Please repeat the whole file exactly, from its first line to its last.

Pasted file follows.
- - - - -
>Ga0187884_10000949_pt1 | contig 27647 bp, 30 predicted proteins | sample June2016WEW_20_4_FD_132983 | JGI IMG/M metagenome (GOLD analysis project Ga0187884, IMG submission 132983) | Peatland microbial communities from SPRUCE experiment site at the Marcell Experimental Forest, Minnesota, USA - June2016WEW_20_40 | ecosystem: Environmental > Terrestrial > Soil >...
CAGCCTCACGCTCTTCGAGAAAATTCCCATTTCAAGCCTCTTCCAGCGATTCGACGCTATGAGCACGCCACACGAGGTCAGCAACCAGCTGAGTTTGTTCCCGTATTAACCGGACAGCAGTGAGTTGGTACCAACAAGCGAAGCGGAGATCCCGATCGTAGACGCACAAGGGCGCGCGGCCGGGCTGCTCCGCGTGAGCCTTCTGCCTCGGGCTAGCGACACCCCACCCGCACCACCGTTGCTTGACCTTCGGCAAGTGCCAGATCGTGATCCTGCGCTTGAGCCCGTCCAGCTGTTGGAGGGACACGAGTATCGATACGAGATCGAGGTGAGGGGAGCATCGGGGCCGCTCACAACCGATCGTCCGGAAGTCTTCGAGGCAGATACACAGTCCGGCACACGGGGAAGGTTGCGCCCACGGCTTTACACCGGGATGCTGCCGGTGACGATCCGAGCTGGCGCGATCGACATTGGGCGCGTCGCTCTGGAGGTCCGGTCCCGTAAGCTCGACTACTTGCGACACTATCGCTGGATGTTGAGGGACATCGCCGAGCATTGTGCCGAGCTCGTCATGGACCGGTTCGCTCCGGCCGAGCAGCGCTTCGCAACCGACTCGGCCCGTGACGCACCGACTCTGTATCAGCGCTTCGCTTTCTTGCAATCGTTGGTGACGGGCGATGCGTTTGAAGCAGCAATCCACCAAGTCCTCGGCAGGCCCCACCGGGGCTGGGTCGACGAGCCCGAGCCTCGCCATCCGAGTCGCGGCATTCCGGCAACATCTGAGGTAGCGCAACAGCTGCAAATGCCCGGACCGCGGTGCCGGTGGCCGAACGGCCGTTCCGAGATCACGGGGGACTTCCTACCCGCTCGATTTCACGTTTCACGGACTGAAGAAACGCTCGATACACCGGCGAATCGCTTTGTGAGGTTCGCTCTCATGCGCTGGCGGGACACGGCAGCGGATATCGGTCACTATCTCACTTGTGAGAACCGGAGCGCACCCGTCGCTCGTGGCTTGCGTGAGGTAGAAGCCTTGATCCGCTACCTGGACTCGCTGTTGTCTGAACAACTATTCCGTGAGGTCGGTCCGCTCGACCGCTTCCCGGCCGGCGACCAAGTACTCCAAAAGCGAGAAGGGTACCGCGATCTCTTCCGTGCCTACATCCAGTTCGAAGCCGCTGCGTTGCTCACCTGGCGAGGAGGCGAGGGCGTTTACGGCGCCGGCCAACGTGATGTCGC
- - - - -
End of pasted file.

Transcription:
>Ga0187884_10000949_pt1 | contig 27647 bp, 30 predicted proteins | sample June2016WEW_20_4_FD_132983 | JGI IMG/M metagenome (GOLD analysis project Ga0187884, IMG submission 132983) | Peatland microbial communities from SPRUCE experiment site at the Marcell Experimental Forest, Minnesota, USA - June2016WEW_20_40 | ecosystem: Environmental > Terrestrial > Soil >...
CAGCCTCACGCTCTTCGAGAAAATTCCCATTTCAAGCCTCTTCCAGCGATTCGACGCTATGAGCACGCCACACGAGGTCAGCAACCAGCTGAGTTTGTTCCCGTATTAACCGGACAGCAGTGAGTTGGTACCAACAAGCGAAGCGGAGATCCCGATCGTAGACGCACAAGGGCGCGCGGCCGGGCTGCTCCGCGTGAGCCTTCTGCCTCGGGCTAGCGACACCCCACCCGCACCACCGTTGCTTGACCTTCGGCAAGTGCCAGATCGTGATCCTGCGCTTGAGCCCGTCCAGCTGTTGGAGGGACACGAGTATCGATACGAGATCGAGGTGAGGGGAGCATCGGGGCCGCTCACAACCGATCGTCCGGAAGTCTTCGAGGCAGATACACAGTCCGGCACACGGGGAAGGTTGCGCCCACGGCTTTACACCGGGATGCTGCCGGTGACGATCCGAGCTGGCGCGATCGACATTGGGCGCGTCGCTCTGGAGGTCCGGTCCCGTAAGCTCGACTACTTGCGACACTATCGCTGGATGTTGAGGGACATCGCCGAGCATTGTGCCGAGCTCGTCATGGACCGGTTCGCTCCGGCCGAGCAGCGCTTCGCAACCGACTCGGCCCGTGACGCACCGACTCTGTATCAGCGCTTCGCTTTCTTGCAATCGTTGGTGACGGGCGATGCGTTTGAAGCAGCAATCCACCAAGTCCTCGGCAGGCCCCACCGGGGCTGGGTCGACGAGCCCGAGCCTCGCCATCCGAGTCGCGGCATTCCGGCAACATCTGAGGTAGCGCAACAGCTGCAAATGCCCGGACCGCGGTGCCGGTGGCCGAACGGCCGTTCCGAGATCACGGGGGACTTCCTACCCGCTCGATTTCACGTTTCACGGACTGAAGAAACGCTCGATACACCGGCGAATCGCTTTGTGAGGTTCGCTCTCATGCGCTGGCGGGACACGGCAGCGGATATCGGTCACTATCTCACTTGTGAGAACCGGAGCGCACCCGTCGCTCGTGGCTTGCGTGAGGTAGAAGCCTTGATCCGCTACCTGGACTCGCTGTTGTCTGAACAACTATTCCGTGAGGTCGGTCCGCTCGACCGCTTCCCGGCCGGCGACCAAGTACTCCAAAAGCGAGAAGGGTACCGCGATCTCTTCCGTGCCTACATCCAGTTCGAAGCCGCTGCGTTGCTCACCTGGCGAGGAGGCGAGGGCGTTTACGGCGCCGGCCAACGTGATGTCGC